While half of Americans don't think it's possible for a middle income family to retire, the gap between men and women's sentiments on the subject continues to widen, according to a new survey by Country Financial. Just 29 percent of women, compared to 44 percent of men, believe it is possible for a middle income family to save for a secure retirement.
Overall, the number of Americans who believe a middle income family can't save for a secure retirement (50 percent) increased three points since this time last year. The conflicting opinions can be seen even more so within a household. In fact, just 32 percent of married women, compared to 53 percent of married men, believe it's possible for a middle income family to save for retirement.
"Given all the negative news about the economy, it is not surprising people have become more pessimistic about retirement," says Keith Brannan, vice president of financial security planning for Country Financial. "However, the growing disconnect between how men and women feel emphasizes the crucial need for families to talk about money matters. With proper planning, a secure retirement is achievable for almost anyone, no matter their gender."
Americans acknowledge the need for early savings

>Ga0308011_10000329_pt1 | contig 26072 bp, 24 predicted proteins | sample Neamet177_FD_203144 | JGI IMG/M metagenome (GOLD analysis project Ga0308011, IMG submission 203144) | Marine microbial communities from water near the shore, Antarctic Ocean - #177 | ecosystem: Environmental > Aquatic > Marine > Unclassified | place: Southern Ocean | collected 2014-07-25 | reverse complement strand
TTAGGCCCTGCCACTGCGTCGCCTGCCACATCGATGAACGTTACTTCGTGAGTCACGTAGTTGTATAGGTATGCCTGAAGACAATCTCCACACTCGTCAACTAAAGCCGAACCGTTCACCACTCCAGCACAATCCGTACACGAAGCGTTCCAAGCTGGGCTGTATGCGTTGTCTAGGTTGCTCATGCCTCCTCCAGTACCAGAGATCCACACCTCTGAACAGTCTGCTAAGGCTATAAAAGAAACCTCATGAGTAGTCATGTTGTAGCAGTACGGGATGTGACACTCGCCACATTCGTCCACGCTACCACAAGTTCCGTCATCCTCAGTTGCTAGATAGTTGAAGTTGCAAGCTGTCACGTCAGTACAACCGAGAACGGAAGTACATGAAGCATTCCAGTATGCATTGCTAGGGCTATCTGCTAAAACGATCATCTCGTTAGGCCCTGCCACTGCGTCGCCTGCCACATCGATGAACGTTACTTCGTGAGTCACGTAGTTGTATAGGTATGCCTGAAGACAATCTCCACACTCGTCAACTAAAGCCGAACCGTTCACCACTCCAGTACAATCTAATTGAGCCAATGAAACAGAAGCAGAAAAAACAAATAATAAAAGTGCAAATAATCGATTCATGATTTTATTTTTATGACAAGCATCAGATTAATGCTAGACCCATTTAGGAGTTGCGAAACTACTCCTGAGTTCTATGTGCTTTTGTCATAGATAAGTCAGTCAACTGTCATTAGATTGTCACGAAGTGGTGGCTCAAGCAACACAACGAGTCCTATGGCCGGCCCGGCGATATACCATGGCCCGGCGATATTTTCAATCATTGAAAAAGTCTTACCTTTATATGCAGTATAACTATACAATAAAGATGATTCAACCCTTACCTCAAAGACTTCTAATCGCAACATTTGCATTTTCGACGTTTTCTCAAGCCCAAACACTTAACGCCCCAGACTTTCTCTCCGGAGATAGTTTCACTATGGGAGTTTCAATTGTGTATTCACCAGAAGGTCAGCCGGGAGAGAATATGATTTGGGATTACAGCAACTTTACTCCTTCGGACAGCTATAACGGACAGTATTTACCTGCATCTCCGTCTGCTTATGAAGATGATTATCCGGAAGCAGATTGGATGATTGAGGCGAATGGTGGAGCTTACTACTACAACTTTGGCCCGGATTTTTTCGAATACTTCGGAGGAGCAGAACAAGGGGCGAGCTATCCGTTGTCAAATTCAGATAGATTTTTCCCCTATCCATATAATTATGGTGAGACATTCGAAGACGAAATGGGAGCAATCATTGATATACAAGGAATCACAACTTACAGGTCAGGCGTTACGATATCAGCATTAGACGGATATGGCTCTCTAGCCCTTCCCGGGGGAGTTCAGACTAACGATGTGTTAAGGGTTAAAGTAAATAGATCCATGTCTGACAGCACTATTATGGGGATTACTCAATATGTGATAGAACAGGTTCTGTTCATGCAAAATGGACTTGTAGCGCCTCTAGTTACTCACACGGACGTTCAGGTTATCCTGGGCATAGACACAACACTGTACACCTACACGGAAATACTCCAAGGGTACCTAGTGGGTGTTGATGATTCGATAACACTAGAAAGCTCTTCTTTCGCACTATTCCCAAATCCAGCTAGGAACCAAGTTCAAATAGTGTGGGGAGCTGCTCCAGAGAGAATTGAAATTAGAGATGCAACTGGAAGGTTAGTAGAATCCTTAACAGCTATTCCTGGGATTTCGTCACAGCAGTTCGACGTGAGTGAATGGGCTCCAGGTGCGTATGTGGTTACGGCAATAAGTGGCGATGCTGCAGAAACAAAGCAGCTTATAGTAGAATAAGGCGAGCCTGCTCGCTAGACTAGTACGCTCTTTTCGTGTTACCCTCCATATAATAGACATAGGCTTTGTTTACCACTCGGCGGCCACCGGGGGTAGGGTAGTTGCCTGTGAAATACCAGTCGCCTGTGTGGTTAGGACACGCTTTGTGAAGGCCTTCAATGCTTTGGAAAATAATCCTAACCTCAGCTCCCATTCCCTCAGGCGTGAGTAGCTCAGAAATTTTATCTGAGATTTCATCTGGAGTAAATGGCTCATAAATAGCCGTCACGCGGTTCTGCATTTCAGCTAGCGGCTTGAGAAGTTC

More Americans (78 percent) currently believe people should begin saving for retirement before age 30 than did one year ago (74 percent). But, there's a difference between theory and practice. While both sexes see eye-to-eye on when to start saving, only 42 percent of men and 35 percent of women actually began putting money away before age 30.
Other key findings:
While men's biggest fear about retirement is not having the resources to do what they would like to do (47 percent), women are closely split between the same concern (37 percent) and worrying that they will run out of money (36 percent).
Men, however, are much more likely to say they have taken adequate steps to alleviate this fear (61 percent) than women (48 percent).
"If you want to be successful with your family's financial situation, you have to realize there are fundamental differences in how men and women view finances," says Brannan. "The key is to understand the reasons for these differences."
Country Financial offers tips to keep in mind while planning for your family's retirement:
On average, women live longer than men, so they should be as prepared as possible. That means putting enough away to last through retirement, as well as learning how to manage their finances by themselves.
Women frequently earn less than men, which can cause differences in how each agender approaches budgeting and planning. But, keep in mind financial decisions in a marriage should be split 50-50, no matter who controls the checkbook or who earns more money.
In a marriage, try to establish common goals like saving for your child's college or paying down bills, while allowing each person to budget for individual goals.
Mb>About the survey:
The Coutnry Financial survey results are based on a national telephone survey of 3,000 Americans and were compiled by Rasmussen Reports, LLC, an independent research firm. The margin of sampling error for a survey based on this many interviews is approximately +/- 2 percentage points with a 95 percent level of confidence.